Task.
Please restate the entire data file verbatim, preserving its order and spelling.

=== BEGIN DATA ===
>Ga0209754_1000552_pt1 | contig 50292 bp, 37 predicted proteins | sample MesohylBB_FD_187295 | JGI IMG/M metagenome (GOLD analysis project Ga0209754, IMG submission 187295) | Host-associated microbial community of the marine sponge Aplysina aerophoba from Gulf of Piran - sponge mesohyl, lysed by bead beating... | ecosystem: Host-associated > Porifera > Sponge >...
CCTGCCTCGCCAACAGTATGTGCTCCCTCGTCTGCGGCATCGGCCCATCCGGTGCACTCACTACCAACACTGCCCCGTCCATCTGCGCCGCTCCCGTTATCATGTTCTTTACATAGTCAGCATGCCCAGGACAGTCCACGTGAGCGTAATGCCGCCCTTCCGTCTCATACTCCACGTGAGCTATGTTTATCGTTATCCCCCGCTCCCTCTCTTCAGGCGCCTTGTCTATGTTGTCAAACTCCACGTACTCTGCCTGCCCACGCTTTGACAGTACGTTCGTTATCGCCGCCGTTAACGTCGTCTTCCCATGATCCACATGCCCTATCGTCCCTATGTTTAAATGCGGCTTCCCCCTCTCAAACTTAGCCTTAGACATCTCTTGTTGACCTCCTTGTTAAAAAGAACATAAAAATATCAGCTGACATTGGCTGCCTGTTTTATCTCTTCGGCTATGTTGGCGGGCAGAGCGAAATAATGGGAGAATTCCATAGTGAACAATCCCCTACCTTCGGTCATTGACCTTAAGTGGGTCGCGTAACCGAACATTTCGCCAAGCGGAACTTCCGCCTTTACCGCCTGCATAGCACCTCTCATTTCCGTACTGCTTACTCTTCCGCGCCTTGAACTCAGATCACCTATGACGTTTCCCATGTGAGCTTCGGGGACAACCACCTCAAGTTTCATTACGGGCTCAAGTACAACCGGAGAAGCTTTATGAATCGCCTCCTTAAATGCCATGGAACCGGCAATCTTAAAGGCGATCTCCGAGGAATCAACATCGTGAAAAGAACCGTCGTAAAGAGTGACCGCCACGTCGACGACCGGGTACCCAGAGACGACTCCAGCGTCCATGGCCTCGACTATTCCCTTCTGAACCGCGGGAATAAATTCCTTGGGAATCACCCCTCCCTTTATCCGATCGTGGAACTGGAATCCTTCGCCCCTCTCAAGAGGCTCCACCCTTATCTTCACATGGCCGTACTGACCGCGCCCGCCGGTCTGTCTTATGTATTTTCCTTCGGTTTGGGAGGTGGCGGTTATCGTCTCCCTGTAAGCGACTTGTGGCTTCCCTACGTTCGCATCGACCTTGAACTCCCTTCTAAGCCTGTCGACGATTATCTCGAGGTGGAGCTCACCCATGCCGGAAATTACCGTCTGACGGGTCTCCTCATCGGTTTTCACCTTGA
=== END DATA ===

>Ga0209754_1000552_pt1 | contig 50292 bp, 37 predicted proteins | sample MesohylBB_FD_187295 | JGI IMG/M metagenome (GOLD analysis project Ga0209754, IMG submission 187295) | Host-associated microbial community of the marine sponge Aplysina aerophoba from Gulf of Piran - sponge mesohyl, lysed by bead beating... | ecosystem: Host-associated > Porifera > Sponge >...
CCTGCCTCGCCAACAGTATGTGCTCCCTCGTCTGCGGCATCGGCCCATCCGGTGCACTCACTACCAACACTGCCCCGTCCATCTGCGCCGCTCCCGTTATCATGTTCTTTACATAGTCAGCATGCCCAGGACAGTCCACGTGAGCGTAATGCCGCCCTTCCGTCTCATACTCCACGTGAGCTATGTTTATCGTTATCCCCCGCTCCCTCTCTTCAGGCGCCTTGTCTATGTTGTCAAACTCCACGTACTCTGCCTGCCCACGCTTTGACAGTACGTTCGTTATCGCCGCCGTTAACGTCGTCTTCCCATGATCCACATGCCCTATCGTCCCTATGTTTAAATGCGGCTTCCCCCTCTCAAACTTAGCCTTAGACATCTCTTGTTGACCTCCTTGTTAAAAAGAACATAAAAATATCAGCTGACATTGGCTGCCTGTTTTATCTCTTCGGCTATGTTGGCGGGCAGAGCGAAATAATGGGAGAATTCCATAGTGAACAATCCCCTACCTTCGGTCATTGACCTTAAGTGGGTCGCGTAACCGAACATTTCGCCAAGCGGAACTTCCGCCTTTACCGCCTGCATAGCACCTCTCATTTCCGTACTGCTTACTCTTCCGCGCCTTGAACTCAGATCACCTATGACGTTTCCCATGTGAGCTTCGGGGACAACCACCTCAAGTTTCATTACGGGCTCAAGTACAACCGGAGAAGCTTTATGAATCGCCTCCTTAAATGCCATGGAACCGGCAATCTTAAAGGCGATCTCCGAGGAATCAACATCGTGAAAAGAACCGTCGTAAAGAGTGACCGCCACGTCGACGACCGGGTACCCAGAGACGACTCCAGCGTCCATGGCCTCGACTATTCCCTTCTGAACCGCGGGAATAAATTCCTTGGGAATCACCCCTCCCTTTATCCGATCGTGGAACTGGAATCCTTCGCCCCTCTCAAGAGGCTCCACCCTTATCTTCACATGGCCGTACTGACCGCGCCCGCCGGTCTGTCTTATGTATTTTCCTTCGGTTTGGGAGGTGGCGGTTATCGTCTCCCTGTAAGCGACTTGTGGCTTCCCTACGTTCGCATCGACCTTGAACTCCCTTCTAAGCCTGTCGACGATTATCTCGAGGTGGAGCTCACCCATGCCGGAAATTACCGTCTGACGGGTCTCCTCATCGGTTTTCACCTTGA